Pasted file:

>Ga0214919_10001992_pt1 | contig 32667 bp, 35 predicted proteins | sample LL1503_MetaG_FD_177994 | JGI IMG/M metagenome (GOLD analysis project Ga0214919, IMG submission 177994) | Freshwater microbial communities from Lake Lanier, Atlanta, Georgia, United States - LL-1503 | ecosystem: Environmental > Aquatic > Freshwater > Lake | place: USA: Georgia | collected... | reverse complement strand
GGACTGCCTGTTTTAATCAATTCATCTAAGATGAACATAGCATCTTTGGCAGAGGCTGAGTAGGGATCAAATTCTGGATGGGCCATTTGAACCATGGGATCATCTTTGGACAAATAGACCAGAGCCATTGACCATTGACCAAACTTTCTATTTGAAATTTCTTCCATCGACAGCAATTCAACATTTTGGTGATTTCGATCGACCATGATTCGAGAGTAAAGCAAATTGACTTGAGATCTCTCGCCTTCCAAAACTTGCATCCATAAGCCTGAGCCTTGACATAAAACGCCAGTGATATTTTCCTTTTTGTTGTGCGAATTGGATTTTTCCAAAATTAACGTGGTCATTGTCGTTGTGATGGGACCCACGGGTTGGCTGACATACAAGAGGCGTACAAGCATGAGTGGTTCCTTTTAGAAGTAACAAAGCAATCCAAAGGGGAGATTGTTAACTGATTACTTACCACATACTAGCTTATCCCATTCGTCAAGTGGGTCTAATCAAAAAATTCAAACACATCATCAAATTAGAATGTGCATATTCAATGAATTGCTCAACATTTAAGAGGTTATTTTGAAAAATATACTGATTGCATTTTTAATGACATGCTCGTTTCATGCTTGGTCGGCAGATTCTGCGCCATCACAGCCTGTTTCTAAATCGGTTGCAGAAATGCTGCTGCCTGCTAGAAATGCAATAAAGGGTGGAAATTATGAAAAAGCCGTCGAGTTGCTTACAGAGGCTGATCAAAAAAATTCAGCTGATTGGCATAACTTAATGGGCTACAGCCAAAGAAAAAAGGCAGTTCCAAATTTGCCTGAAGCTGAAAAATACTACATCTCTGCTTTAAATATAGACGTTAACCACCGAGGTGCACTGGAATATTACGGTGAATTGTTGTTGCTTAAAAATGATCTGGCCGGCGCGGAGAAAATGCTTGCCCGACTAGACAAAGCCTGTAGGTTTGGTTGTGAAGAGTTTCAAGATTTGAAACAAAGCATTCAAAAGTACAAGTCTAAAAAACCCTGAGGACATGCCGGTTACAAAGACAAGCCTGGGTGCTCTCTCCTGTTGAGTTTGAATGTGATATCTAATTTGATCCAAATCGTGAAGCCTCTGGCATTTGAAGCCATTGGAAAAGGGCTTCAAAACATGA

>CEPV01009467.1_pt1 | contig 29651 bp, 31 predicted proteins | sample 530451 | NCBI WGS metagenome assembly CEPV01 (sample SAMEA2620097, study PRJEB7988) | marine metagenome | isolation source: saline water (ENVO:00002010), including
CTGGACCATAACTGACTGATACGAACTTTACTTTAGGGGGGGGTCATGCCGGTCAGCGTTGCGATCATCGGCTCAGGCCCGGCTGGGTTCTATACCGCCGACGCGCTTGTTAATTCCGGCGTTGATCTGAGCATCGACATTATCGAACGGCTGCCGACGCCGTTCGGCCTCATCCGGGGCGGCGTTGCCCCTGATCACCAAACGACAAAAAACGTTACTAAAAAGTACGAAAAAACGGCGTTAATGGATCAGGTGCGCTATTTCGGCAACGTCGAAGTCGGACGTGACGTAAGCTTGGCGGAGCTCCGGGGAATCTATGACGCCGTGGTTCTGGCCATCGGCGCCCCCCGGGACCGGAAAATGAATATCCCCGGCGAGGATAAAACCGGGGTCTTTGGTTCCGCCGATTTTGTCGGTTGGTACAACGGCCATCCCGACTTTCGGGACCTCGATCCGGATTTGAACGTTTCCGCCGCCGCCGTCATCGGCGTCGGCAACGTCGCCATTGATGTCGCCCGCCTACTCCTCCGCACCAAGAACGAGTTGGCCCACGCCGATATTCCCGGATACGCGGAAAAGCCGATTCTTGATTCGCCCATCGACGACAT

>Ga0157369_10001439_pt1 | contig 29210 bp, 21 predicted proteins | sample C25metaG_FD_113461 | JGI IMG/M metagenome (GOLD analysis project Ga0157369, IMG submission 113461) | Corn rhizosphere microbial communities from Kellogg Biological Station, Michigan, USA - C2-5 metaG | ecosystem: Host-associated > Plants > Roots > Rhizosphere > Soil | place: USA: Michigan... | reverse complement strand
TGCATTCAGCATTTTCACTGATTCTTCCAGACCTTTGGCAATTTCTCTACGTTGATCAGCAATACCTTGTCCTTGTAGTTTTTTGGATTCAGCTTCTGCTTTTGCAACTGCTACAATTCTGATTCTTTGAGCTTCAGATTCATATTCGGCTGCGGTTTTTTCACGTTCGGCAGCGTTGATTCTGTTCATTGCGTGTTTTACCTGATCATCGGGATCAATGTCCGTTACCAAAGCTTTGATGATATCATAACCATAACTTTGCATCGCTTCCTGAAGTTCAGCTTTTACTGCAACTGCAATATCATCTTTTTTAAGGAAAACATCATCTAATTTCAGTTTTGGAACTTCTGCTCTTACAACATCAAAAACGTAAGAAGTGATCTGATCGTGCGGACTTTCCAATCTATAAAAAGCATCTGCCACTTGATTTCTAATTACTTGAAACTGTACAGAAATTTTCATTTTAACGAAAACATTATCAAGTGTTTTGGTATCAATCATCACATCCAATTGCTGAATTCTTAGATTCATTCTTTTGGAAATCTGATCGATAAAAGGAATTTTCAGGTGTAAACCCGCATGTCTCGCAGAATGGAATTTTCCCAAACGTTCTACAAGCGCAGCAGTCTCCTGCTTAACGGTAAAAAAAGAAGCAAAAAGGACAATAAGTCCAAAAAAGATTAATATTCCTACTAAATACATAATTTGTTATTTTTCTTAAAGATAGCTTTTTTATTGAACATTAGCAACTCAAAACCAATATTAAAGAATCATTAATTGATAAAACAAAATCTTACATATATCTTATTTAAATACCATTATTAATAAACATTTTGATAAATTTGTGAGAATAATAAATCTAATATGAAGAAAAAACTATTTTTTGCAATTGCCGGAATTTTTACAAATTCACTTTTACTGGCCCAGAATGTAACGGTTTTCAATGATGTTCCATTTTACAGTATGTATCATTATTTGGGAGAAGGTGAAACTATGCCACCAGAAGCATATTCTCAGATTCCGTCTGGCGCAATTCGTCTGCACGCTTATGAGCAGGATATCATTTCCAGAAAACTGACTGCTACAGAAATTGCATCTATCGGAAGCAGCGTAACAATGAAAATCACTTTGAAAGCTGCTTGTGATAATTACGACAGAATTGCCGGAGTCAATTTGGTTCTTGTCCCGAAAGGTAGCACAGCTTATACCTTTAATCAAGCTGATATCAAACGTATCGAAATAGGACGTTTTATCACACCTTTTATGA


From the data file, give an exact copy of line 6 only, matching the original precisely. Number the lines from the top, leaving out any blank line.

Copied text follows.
TGCATTCAGCATTTTCACTGATTCTTCCAGACCTTTGGCAATTTCTCTACGTTGATCAGCAATACCTTGTCCTTGTAGTTTTTTGGATTCAGCTTCTGCTTTTGCAACTGCTACAATTCTGATTCTTTGAGCTTCAGATTCATATTCGGCTGCGGTTTTTTCACGTTCGGCAGCGTTGATTCTGTTCATTGCGTGTTTTACCTGATCATCGGGATCAATGTCCGTTACCAAAGCTTTGATGATATCATAACCATAACTTTGCATCGCTTCCTGAAGTTCAGCTTTTACTGCAACTGCAATATCATCTTTTTTAAGGAAAACATCATCTAATTTCAGTTTTGGAACTTCTGCTCTTACAACATCAAAAACGTAAGAAGTGATCTGATCGTGCGGACTTTCCAATCTATAAAAAGCATCTGCCACTTGATTTCTAATTACTTGAAACTGTACAGAAATTTTCATTTTAACGAAAACATTATCAAGTGTTTTGGTATCAATCATCACATCCAATTGCTGAATTCTTAGATTCATTCTTTTGGAAATCTGATCGATAAAAGGAATTTTCAGGTGTAAACCCGCATGTCTCGCAGAATGGAATTTTCCCAAACGTTCTACAAGCGCAGCAGTCTCCTGCTTAACGGTAAAAAAAGAAGCAAAAAGGACAATAAGTCCAAAAAAGATTAATATTCCTACTAAATACATAATTTGTTATTTTTCTTAAAGATAGCTTTTTTATTGAACATTAGCAACTCAAAACCAATATTAAAGAATCATTAATTGATAAAACAAAATCTTACATATATCTTATTTAAATACCATTATTAATAAACATTTTGATAAATTTGTGAGAATAATAAATCTAATATGAAGAAAAAACTATTTTTTGCAATTGCCGGAATTTTTACAAATTCACTTTTACTGGCCCAGAATGTAACGGTTTTCAATGATGTTCCATTTTACAGTATGTATCATTATTTGGGAGAAGGTGAAACTATGCCACCAGAAGCATATTCTCAGATTCCGTCTGGCGCAATTCGTCTGCACGCTTATGAGCAGGATATCATTTCCAGAAAACTGACTGCTACAGAAATTGCATCTATCGGAAGCAGCGTAACAATGAAAATCACTTTGAAAGCTGCTTGTGATAATTACGACAGAATTGCCGGAGTCAATTTGGTTCTTGTCCCGAAAGGTAGCACAGCTTATACCTTTAATCAAGCTGATATCAAACGTATCGAAATAGGACGTTTTATCACACCTTTTATGA